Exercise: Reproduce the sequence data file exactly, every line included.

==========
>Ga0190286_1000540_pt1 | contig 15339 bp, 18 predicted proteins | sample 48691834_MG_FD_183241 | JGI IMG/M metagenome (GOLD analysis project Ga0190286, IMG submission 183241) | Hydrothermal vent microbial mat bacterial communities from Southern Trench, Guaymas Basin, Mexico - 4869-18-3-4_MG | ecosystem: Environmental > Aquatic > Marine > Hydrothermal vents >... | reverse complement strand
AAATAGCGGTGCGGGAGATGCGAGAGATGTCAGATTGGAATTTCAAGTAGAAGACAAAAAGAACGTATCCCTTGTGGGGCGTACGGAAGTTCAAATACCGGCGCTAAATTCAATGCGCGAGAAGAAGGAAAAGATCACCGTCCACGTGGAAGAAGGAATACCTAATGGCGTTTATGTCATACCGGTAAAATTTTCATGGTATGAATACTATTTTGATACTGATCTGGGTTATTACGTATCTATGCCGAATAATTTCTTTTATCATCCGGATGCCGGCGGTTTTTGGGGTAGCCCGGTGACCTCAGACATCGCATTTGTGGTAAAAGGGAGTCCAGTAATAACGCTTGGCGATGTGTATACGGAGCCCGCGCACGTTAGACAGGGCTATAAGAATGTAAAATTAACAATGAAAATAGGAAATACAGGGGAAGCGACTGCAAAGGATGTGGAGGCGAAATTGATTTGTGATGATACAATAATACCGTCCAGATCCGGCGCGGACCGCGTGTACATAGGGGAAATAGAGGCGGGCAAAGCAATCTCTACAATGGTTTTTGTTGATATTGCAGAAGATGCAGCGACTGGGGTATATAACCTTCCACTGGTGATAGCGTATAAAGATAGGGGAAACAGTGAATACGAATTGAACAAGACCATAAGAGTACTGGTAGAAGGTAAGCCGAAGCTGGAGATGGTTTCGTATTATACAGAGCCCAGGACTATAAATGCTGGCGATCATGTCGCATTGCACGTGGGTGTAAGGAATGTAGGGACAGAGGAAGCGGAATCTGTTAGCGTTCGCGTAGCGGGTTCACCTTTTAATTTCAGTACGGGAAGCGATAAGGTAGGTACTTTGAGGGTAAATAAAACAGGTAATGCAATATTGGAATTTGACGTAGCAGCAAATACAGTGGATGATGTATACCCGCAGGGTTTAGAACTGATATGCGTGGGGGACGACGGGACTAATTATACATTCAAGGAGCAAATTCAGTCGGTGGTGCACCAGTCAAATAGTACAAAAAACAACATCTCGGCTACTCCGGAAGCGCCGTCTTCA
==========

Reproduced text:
>Ga0190286_1000540_pt1 | contig 15339 bp, 18 predicted proteins | sample 48691834_MG_FD_183241 | JGI IMG/M metagenome (GOLD analysis project Ga0190286, IMG submission 183241) | Hydrothermal vent microbial mat bacterial communities from Southern Trench, Guaymas Basin, Mexico - 4869-18-3-4_MG | ecosystem: Environmental > Aquatic > Marine > Hydrothermal vents >... | reverse complement strand
AAATAGCGGTGCGGGAGATGCGAGAGATGTCAGATTGGAATTTCAAGTAGAAGACAAAAAGAACGTATCCCTTGTGGGGCGTACGGAAGTTCAAATACCGGCGCTAAATTCAATGCGCGAGAAGAAGGAAAAGATCACCGTCCACGTGGAAGAAGGAATACCTAATGGCGTTTATGTCATACCGGTAAAATTTTCATGGTATGAATACTATTTTGATACTGATCTGGGTTATTACGTATCTATGCCGAATAATTTCTTTTATCATCCGGATGCCGGCGGTTTTTGGGGTAGCCCGGTGACCTCAGACATCGCATTTGTGGTAAAAGGGAGTCCAGTAATAACGCTTGGCGATGTGTATACGGAGCCCGCGCACGTTAGACAGGGCTATAAGAATGTAAAATTAACAATGAAAATAGGAAATACAGGGGAAGCGACTGCAAAGGATGTGGAGGCGAAATTGATTTGTGATGATACAATAATACCGTCCAGATCCGGCGCGGACCGCGTGTACATAGGGGAAATAGAGGCGGGCAAAGCAATCTCTACAATGGTTTTTGTTGATATTGCAGAAGATGCAGCGACTGGGGTATATAACCTTCCACTGGTGATAGCGTATAAAGATAGGGGAAACAGTGAATACGAATTGAACAAGACCATAAGAGTACTGGTAGAAGGTAAGCCGAAGCTGGAGATGGTTTCGTATTATACAGAGCCCAGGACTATAAATGCTGGCGATCATGTCGCATTGCACGTGGGTGTAAGGAATGTAGGGACAGAGGAAGCGGAATCTGTTAGCGTTCGCGTAGCGGGTTCACCTTTTAATTTCAGTACGGGAAGCGATAAGGTAGGTACTTTGAGGGTAAATAAAACAGGTAATGCAATATTGGAATTTGACGTAGCAGCAAATACAGTGGATGATGTATACCCGCAGGGTTTAGAACTGATATGCGTGGGGGACGACGGGACTAATTATACATTCAAGGAGCAAATTCAGTCGGTGGTGCACCAGTCAAATAGTACAAAAAACAACATCTCGGCTACTCCGGAAGCGCCGTCTTCA